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Monday, 15 August 2005
I have a problem
Now Playing: Mike Doughty: Haughty Melodic
Topic: Raving
It's 11:45 p.m. I have two chapters and an article to read for Social Impact Assessment tomorrow. And after listening to Haughty Melodic three times, I can't decide whether "American Car" or "Your Misfortune" is going to be my new favorite song that I'll hum under my breath over and over until some poor soul stuck sitting next to me on the tram snaps and tries to strangle me.

I should've known better than to put Haughty Melodic on tonight, but I've never believed in delaying gratification. I've been wanting to hear it since it came out in May, and MGM (current holder of the title "World's Best Brother") was finally able to make that happen. Its the first album I've listened to in years that makes me want to do nothing but lie on the floor and listen to it over and over. Most of my music collection breaks down into categories according to what it's good background music for: studying, housecleaning, retaining my sanity on the morning commute. There might be a couple songs that I'll stop everything to listen to, and replay a couple times, and that will reliably turn up on most every mix CD and playlist I create, but generally, I pop in a CD and go about my business. Haughty Melodic I want to soak in.

Some reviewers seem to think that they would've preferred to see Doughty continue in the vein of Soul Coughing's left-of-center, could've-only-come-out-of-New York sonic experimentation. Myself, much as I loved Soul Coughing, I like Doughty's turn toward a warmer, more traditional sound and more structured songwriting. Even within more conventional song structures, he hasn't lost any of his oddball sense of humor or obvious delight in playing with words. On Smofe + Smang, his 2002 concert recording, he was performing "Grey Ghost" with a "fake word" bridge because he hadn't written lyrics for it yet. Now that he has, they go: "Embracing some hard-luck citizen/ Disgraced like some strange Bob Balaban", which is perfect - obscure, precise, alliterative. The lyrics have always been the draw for me where Doughty's work is concerned, but he's a talented musician as well, and rarely runs into the problem of music and lyrics competing with, instead of enhancing, each other.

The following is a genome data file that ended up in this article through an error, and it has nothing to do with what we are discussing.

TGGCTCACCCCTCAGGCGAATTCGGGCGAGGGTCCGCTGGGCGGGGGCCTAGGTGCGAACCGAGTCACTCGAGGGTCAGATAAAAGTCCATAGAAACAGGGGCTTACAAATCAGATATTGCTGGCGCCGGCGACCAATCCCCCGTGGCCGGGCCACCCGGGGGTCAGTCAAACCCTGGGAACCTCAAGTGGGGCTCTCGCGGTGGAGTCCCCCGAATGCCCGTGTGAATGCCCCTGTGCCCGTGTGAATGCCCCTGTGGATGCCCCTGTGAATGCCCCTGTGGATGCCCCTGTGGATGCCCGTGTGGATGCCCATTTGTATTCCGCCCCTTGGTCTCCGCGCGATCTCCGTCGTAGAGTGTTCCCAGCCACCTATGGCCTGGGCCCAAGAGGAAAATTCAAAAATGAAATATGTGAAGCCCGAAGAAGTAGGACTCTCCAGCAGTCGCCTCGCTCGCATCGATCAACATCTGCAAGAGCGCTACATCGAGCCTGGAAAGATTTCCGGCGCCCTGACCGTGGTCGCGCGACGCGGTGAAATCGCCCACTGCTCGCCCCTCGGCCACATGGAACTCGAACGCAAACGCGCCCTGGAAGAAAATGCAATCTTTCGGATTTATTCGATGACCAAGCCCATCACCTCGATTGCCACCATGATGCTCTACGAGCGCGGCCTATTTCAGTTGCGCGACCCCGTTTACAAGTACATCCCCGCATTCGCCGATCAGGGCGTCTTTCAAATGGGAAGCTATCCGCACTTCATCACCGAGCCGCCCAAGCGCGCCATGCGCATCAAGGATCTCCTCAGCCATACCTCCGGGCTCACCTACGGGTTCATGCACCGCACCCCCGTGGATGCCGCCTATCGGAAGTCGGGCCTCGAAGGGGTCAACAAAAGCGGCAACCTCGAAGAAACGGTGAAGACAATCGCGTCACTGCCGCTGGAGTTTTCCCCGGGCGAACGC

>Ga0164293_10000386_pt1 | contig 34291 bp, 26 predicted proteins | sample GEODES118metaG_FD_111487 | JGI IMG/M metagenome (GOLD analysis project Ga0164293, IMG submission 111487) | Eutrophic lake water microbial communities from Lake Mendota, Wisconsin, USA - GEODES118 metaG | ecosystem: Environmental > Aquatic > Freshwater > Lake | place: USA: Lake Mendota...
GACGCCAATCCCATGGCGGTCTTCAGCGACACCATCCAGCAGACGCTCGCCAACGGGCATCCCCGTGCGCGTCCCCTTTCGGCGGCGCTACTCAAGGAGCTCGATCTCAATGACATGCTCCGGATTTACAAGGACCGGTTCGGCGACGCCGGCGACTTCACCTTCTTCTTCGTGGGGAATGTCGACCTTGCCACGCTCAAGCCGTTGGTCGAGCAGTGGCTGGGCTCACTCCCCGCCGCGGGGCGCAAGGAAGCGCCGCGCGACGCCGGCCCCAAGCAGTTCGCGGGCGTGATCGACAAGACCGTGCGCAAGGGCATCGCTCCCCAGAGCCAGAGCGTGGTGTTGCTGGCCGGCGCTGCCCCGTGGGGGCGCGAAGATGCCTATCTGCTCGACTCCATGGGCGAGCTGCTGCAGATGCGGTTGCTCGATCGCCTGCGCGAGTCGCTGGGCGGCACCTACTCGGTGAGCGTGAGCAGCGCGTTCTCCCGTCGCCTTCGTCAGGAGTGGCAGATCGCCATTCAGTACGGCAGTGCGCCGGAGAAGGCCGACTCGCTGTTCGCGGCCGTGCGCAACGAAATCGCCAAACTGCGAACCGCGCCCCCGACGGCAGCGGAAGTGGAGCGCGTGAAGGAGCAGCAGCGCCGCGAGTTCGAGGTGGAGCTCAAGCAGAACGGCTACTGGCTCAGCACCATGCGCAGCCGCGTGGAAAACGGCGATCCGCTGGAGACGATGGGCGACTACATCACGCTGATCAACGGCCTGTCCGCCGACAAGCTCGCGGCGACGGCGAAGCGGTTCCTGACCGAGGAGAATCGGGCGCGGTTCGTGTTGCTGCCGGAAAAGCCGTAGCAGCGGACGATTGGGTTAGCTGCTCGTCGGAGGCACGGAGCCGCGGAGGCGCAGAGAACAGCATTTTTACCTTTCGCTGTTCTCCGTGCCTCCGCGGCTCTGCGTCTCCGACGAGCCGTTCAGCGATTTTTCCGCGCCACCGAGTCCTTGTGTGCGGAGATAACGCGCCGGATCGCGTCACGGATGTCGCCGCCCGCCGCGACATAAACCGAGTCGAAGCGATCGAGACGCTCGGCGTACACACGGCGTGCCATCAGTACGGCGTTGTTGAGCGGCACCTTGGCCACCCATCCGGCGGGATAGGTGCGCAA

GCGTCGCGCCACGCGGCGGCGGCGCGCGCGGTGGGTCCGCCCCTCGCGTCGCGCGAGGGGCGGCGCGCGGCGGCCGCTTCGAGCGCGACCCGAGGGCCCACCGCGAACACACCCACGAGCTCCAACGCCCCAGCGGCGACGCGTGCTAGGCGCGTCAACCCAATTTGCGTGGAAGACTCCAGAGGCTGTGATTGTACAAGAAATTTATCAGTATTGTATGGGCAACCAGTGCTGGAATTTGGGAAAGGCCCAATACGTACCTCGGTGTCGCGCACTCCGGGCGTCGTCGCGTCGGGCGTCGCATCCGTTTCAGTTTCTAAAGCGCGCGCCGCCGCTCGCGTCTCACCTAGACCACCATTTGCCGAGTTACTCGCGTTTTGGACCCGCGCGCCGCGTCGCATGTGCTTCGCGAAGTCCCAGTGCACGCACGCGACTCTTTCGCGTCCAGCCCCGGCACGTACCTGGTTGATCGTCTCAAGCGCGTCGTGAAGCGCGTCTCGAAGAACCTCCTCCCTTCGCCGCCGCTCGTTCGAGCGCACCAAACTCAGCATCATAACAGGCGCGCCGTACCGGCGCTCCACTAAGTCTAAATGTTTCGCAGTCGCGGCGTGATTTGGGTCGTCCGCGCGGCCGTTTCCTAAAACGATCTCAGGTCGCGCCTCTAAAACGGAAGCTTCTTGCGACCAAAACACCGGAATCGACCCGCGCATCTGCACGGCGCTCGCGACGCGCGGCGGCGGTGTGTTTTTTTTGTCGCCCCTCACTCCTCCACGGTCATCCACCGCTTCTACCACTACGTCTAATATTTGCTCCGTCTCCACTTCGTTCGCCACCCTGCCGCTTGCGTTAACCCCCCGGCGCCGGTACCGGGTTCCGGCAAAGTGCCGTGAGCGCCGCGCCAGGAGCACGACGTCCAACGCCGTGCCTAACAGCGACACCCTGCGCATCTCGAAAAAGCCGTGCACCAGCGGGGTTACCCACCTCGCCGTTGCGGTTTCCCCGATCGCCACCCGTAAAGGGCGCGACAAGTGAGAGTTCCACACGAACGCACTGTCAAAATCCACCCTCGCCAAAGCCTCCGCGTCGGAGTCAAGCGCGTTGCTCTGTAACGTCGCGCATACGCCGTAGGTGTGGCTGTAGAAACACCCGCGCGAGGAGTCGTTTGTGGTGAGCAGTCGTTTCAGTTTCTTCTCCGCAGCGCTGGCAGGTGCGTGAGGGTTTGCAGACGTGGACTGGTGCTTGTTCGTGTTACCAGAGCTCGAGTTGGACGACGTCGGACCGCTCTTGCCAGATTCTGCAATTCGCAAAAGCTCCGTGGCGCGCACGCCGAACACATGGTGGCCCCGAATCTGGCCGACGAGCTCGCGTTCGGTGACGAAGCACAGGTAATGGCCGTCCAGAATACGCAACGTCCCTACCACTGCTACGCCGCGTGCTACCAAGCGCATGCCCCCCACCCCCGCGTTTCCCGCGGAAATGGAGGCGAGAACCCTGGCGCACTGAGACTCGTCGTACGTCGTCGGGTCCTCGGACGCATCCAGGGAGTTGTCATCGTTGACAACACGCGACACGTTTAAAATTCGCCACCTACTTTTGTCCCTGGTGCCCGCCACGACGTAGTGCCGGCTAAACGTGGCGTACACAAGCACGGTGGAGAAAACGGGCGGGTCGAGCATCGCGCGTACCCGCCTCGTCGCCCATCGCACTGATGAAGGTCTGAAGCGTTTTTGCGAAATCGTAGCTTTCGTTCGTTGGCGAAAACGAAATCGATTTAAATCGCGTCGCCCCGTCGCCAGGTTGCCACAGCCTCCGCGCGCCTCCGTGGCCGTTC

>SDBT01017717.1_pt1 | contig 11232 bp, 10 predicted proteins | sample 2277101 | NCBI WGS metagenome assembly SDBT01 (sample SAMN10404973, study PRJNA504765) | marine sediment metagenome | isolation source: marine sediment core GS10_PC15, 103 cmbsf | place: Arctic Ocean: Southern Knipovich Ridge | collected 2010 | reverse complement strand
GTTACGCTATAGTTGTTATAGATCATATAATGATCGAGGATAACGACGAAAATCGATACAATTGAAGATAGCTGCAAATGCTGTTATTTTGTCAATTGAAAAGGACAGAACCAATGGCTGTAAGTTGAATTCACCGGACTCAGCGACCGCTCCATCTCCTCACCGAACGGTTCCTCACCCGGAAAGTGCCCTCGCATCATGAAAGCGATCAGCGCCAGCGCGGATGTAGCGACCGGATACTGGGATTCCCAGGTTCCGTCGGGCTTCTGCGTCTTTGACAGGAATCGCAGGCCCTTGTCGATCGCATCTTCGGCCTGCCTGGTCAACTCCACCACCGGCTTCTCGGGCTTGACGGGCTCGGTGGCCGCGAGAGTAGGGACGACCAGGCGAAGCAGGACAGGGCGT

It's interesting to compare the songs that evolved from Smofe + Smang to Haughty Melodic. I haven't really followed any other songwriters closely enough to get any sense of the process of working through a song. "Madeleine and Nine" was also in development on Smofe + Smang, and I think I liked it better in it's stripped down, acoustic version. I haven't decided yet whether I prefer the plaintive "Sunkeneyed Girl" on S+S or its upbeat incarnation on HM. I'll resolve that question after I determine whether my soundtrack for the week will involve endless repetitions of the slinky, country-tinged, road-weary rasp of "American Car" or the bright piano, embracing strings, and "life's tough, but its a gorgeous day and none of that nonsense has matter for the next five minutes" atmosphere of "Your Misfortune".

I will admit that I'm outrageously biased where Doughty is concerned (see "Janine" on Soul Coughing's Ruby Vroom for the point where any objectivity I had went right out the window), and I guess it's far too late to say that I don't want to oversell Haughty Melodic, but I can't imagine that anyone who likes singer/songwriters and appreciates well-crafted, evocative lyrics, wouldn't find plenty to enjoy in Haughty Melodic.

4:16 PM BST | Post Comment | Permalink
Updated: Friday, 26 August 2005 3:53 AM BST

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